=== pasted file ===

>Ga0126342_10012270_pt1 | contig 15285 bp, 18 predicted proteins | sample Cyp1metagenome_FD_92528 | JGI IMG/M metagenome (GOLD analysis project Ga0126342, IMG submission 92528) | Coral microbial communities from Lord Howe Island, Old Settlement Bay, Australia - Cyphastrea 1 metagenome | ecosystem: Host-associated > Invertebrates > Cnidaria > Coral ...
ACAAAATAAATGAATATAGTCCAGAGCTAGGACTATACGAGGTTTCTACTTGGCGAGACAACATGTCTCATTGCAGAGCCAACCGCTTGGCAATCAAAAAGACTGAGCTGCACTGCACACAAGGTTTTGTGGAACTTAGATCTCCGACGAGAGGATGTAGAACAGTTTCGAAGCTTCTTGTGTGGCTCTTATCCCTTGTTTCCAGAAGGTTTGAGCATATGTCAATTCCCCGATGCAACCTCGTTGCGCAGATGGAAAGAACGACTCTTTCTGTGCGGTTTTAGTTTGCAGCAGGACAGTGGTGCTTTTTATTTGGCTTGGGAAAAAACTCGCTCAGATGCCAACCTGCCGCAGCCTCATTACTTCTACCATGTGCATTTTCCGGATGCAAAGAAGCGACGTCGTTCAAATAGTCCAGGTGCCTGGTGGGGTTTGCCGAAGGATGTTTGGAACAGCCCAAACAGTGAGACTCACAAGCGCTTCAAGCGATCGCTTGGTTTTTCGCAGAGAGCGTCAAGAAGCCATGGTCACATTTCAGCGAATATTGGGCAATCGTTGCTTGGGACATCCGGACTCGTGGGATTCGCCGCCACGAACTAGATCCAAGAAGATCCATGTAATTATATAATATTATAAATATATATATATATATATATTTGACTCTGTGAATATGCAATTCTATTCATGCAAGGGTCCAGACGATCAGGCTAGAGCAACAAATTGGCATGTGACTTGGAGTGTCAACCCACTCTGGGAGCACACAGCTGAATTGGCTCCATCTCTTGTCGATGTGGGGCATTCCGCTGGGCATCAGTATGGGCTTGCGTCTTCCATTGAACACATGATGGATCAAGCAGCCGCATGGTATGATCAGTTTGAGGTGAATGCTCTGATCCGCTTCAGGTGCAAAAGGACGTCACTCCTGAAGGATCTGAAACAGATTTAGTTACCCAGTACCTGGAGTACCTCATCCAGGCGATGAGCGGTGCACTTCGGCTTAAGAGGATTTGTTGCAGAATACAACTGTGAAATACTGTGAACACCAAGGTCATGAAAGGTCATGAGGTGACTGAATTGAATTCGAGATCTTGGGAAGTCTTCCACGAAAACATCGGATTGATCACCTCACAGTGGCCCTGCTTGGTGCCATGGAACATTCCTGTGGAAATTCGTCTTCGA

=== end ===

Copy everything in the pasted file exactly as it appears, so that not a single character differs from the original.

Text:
>Ga0126342_10012270_pt1 | contig 15285 bp, 18 predicted proteins | sample Cyp1metagenome_FD_92528 | JGI IMG/M metagenome (GOLD analysis project Ga0126342, IMG submission 92528) | Coral microbial communities from Lord Howe Island, Old Settlement Bay, Australia - Cyphastrea 1 metagenome | ecosystem: Host-associated > Invertebrates > Cnidaria > Coral ...
ACAAAATAAATGAATATAGTCCAGAGCTAGGACTATACGAGGTTTCTACTTGGCGAGACAACATGTCTCATTGCAGAGCCAACCGCTTGGCAATCAAAAAGACTGAGCTGCACTGCACACAAGGTTTTGTGGAACTTAGATCTCCGACGAGAGGATGTAGAACAGTTTCGAAGCTTCTTGTGTGGCTCTTATCCCTTGTTTCCAGAAGGTTTGAGCATATGTCAATTCCCCGATGCAACCTCGTTGCGCAGATGGAAAGAACGACTCTTTCTGTGCGGTTTTAGTTTGCAGCAGGACAGTGGTGCTTTTTATTTGGCTTGGGAAAAAACTCGCTCAGATGCCAACCTGCCGCAGCCTCATTACTTCTACCATGTGCATTTTCCGGATGCAAAGAAGCGACGTCGTTCAAATAGTCCAGGTGCCTGGTGGGGTTTGCCGAAGGATGTTTGGAACAGCCCAAACAGTGAGACTCACAAGCGCTTCAAGCGATCGCTTGGTTTTTCGCAGAGAGCGTCAAGAAGCCATGGTCACATTTCAGCGAATATTGGGCAATCGTTGCTTGGGACATCCGGACTCGTGGGATTCGCCGCCACGAACTAGATCCAAGAAGATCCATGTAATTATATAATATTATAAATATATATATATATATATATTTGACTCTGTGAATATGCAATTCTATTCATGCAAGGGTCCAGACGATCAGGCTAGAGCAACAAATTGGCATGTGACTTGGAGTGTCAACCCACTCTGGGAGCACACAGCTGAATTGGCTCCATCTCTTGTCGATGTGGGGCATTCCGCTGGGCATCAGTATGGGCTTGCGTCTTCCATTGAACACATGATGGATCAAGCAGCCGCATGGTATGATCAGTTTGAGGTGAATGCTCTGATCCGCTTCAGGTGCAAAAGGACGTCACTCCTGAAGGATCTGAAACAGATTTAGTTACCCAGTACCTGGAGTACCTCATCCAGGCGATGAGCGGTGCACTTCGGCTTAAGAGGATTTGTTGCAGAATACAACTGTGAAATACTGTGAACACCAAGGTCATGAAAGGTCATGAGGTGACTGAATTGAATTCGAGATCTTGGGAAGTCTTCCACGAAAACATCGGATTGATCACCTCACAGTGGCCCTGCTTGGTGCCATGGAACATTCCTGTGGAAATTCGTCTTCGA